Nadcap is an industry-managed approach to conformity assessment that brings together technical experts from both industry and government to establish requirements for accreditation, accredit aerospace suppliers and define operational program requirements. This results in a standardized approach to quality assurance and a reduction in redundant auditing throughout the aerospace industry.
One of the technical areas audited by Nadcap is surface enhancement which includes shot peening, peen forming, glass bead peening, computer controlled peening, automated peening, flapper peening and manual peening. There are currently 288 aerospace companies accredited by Nadcap for surface enhancement from 31 countries around the world. Thirty percent of the accredited companies are based in the USA, followed by China at 11%, Japan at 10%, Italy at 6% and the UK and Canada at 5%. Across all the technical areas audited by Nadcap, approximately 6,000 audits are conducted each year around the world.
As a result, Nadcap auditors travel the world to witness the processing of aerospace parts, contributing their expertise and enhancing their own knowledge through the experience. This means there is no need to relocate and the costs associated with traveling to conduct the audits are covered. Nadcap Auditor Chee Soon Lum conducts Nadcap audits for surface enhancement as well as chemical processing, heat treating and non-conventional machining. He has been a Nadcap auditor since 2004. He explains why he got involved and the benefits he enjoys as a Nadcap auditor.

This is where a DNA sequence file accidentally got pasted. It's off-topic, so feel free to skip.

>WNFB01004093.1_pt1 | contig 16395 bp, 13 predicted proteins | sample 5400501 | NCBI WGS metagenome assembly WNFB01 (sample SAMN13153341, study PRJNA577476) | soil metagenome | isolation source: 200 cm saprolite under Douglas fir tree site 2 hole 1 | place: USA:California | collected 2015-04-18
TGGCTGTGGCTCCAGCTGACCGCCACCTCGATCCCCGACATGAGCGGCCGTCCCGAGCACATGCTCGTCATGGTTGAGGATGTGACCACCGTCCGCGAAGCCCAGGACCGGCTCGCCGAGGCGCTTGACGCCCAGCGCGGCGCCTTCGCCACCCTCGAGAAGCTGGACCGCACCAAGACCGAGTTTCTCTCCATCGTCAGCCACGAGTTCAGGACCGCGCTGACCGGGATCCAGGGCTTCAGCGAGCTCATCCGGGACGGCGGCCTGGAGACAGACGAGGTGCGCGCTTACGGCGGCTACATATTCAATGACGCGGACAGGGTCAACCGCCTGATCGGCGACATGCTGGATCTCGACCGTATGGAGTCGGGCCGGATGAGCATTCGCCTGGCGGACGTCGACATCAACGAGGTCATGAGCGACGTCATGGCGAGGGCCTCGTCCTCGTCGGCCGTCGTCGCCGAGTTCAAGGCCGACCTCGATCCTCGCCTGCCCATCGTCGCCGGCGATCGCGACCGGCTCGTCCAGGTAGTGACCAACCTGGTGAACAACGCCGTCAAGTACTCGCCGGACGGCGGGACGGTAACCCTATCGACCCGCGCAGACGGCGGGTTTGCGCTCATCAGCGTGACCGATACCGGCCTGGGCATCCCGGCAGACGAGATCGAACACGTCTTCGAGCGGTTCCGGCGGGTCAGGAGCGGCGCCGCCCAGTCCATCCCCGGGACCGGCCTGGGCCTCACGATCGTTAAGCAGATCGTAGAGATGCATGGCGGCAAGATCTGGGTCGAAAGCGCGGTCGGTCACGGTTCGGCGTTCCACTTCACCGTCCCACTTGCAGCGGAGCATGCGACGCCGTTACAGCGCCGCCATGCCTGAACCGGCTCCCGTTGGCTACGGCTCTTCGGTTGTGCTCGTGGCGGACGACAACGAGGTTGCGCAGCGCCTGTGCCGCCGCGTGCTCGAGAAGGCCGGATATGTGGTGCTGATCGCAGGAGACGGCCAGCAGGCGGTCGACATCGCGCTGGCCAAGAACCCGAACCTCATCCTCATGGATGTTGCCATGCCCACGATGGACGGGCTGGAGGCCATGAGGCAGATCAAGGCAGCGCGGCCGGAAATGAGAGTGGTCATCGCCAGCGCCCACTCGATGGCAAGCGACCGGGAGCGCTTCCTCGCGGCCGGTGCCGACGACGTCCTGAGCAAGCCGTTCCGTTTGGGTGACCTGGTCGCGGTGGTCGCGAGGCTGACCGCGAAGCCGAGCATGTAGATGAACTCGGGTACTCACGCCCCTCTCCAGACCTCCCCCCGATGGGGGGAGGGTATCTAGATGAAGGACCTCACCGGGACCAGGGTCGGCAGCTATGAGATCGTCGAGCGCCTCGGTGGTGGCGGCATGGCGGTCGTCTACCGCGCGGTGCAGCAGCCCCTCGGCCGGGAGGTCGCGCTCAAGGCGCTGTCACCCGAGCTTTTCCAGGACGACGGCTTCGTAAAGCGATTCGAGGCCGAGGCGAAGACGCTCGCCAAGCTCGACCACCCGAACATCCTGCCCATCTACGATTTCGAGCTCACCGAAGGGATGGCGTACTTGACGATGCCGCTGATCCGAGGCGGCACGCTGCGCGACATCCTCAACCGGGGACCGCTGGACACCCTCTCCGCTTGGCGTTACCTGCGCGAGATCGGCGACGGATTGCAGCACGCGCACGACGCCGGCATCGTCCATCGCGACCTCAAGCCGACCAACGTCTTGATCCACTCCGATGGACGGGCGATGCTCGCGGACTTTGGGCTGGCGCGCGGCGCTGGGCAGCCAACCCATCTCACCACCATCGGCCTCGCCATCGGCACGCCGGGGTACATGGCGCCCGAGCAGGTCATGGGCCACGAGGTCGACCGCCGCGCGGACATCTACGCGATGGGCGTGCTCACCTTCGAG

“Following my employment with Sundstrand, I was attracted to Nadcap because the nature of the work was similar, but more in-depth. I like the flexibility of developing my own schedule. I would recommend becoming a Nadcap auditor to anyone who is dedicated to the aerospace industry.
“It is a rewarding experience working with a world-class aerospace organization that strives for competitive excellence. I enjoy the work and feel that PRI’s services are of enormous value to the aerospace industry. Working as a Nadcap auditor, I am continually learning about new technology in my field and it also allows me the opportunity to experience different cultures.”
George Hayes, another multidisciplinary Nadcap auditor adds: “My career was spent at the Naval Air Weapons Center at China Lake, California starting in 1957 until I retired as Director of the Materials Test Laboratory in 1992. After retirement I was looking for a way to keep mentally sharp and up to date on emerging technologies, and to continue my involvement in the aerospace industry.
“I was also looking for the possibility to do some travelling. These interests are what attracted me to being a Nadcap auditor. I have the flexibility to choose when to audit and to determine if I want to avail myself of the opportunity to travel and see other cultures. The time as an auditor allows me to stay involved in my career field and to keep in contact with people in the same profession.”
Learn more about becoming a Nadcap auditor at www.eAuditStaff.com.